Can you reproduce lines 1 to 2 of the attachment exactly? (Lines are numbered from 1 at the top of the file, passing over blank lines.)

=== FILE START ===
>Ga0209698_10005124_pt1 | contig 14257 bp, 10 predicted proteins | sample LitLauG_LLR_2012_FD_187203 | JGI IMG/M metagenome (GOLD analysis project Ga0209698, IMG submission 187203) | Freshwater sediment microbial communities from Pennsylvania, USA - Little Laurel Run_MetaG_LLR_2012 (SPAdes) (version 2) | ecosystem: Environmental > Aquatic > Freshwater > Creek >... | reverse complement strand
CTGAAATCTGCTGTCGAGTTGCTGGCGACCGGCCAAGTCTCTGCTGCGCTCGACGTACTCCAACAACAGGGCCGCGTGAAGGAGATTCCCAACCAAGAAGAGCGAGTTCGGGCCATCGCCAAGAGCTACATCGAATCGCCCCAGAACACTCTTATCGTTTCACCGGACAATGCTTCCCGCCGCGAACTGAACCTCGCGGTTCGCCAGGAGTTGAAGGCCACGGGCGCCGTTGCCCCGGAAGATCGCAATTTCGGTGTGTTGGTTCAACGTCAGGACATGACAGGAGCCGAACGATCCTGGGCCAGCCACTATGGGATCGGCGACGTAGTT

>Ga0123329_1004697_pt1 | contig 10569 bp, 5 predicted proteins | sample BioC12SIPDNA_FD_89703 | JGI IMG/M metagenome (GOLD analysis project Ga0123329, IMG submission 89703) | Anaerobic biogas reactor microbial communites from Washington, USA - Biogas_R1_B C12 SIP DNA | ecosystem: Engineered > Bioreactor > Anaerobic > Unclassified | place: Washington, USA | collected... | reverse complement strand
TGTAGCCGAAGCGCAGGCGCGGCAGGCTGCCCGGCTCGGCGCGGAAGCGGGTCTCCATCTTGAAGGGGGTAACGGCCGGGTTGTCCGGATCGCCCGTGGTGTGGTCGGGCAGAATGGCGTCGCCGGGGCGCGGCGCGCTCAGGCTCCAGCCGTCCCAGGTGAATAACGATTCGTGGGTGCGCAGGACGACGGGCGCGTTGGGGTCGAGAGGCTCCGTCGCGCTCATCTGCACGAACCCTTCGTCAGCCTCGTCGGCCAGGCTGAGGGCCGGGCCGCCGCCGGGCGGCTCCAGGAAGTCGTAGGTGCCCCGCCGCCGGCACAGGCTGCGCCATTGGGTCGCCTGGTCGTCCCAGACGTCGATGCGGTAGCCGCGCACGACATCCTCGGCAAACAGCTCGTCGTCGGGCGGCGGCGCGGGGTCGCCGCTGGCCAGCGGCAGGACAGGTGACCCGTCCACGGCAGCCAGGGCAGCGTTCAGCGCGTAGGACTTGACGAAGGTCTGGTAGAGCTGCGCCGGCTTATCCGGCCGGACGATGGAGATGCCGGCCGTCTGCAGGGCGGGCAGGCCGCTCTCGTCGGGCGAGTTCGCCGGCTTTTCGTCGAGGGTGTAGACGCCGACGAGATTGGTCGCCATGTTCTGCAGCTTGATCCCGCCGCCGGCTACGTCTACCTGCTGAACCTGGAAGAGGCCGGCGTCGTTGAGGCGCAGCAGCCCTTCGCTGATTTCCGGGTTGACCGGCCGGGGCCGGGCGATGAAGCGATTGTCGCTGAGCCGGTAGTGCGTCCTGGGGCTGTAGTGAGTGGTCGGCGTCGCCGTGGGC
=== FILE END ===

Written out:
>Ga0209698_10005124_pt1 | contig 14257 bp, 10 predicted proteins | sample LitLauG_LLR_2012_FD_187203 | JGI IMG/M metagenome (GOLD analysis project Ga0209698, IMG submission 187203) | Freshwater sediment microbial communities from Pennsylvania, USA - Little Laurel Run_MetaG_LLR_2012 (SPAdes) (version 2) | ecosystem: Environmental > Aquatic > Freshwater > Creek >... | reverse complement strand
CTGAAATCTGCTGTCGAGTTGCTGGCGACCGGCCAAGTCTCTGCTGCGCTCGACGTACTCCAACAACAGGGCCGCGTGAAGGAGATTCCCAACCAAGAAGAGCGAGTTCGGGCCATCGCCAAGAGCTACATCGAATCGCCCCAGAACACTCTTATCGTTTCACCGGACAATGCTTCCCGCCGCGAACTGAACCTCGCGGTTCGCCAGGAGTTGAAGGCCACGGGCGCCGTTGCCCCGGAAGATCGCAATTTCGGTGTGTTGGTTCAACGTCAGGACATGACAGGAGCCGAACGATCCTGGGCCAGCCACTATGGGATCGGCGACGTAGTT